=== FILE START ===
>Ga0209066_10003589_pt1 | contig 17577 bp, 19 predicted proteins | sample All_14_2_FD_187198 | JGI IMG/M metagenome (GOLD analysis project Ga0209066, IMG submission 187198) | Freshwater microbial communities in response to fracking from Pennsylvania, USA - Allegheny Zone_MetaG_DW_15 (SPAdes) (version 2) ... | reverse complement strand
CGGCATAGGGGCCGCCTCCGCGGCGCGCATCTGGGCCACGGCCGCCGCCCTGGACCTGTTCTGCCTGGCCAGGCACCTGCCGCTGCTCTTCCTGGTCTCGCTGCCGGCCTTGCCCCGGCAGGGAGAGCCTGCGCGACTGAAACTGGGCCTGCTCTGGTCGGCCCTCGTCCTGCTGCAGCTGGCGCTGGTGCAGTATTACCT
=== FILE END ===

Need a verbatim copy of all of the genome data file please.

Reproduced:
>Ga0209066_10003589_pt1 | contig 17577 bp, 19 predicted proteins | sample All_14_2_FD_187198 | JGI IMG/M metagenome (GOLD analysis project Ga0209066, IMG submission 187198) | Freshwater microbial communities in response to fracking from Pennsylvania, USA - Allegheny Zone_MetaG_DW_15 (SPAdes) (version 2) ... | reverse complement strand
CGGCATAGGGGCCGCCTCCGCGGCGCGCATCTGGGCCACGGCCGCCGCCCTGGACCTGTTCTGCCTGGCCAGGCACCTGCCGCTGCTCTTCCTGGTCTCGCTGCCGGCCTTGCCCCGGCAGGGAGAGCCTGCGCGACTGAAACTGGGCCTGCTCTGGTCGGCCCTCGTCCTGCTGCAGCTGGCGCTGGTGCAGTATTACCT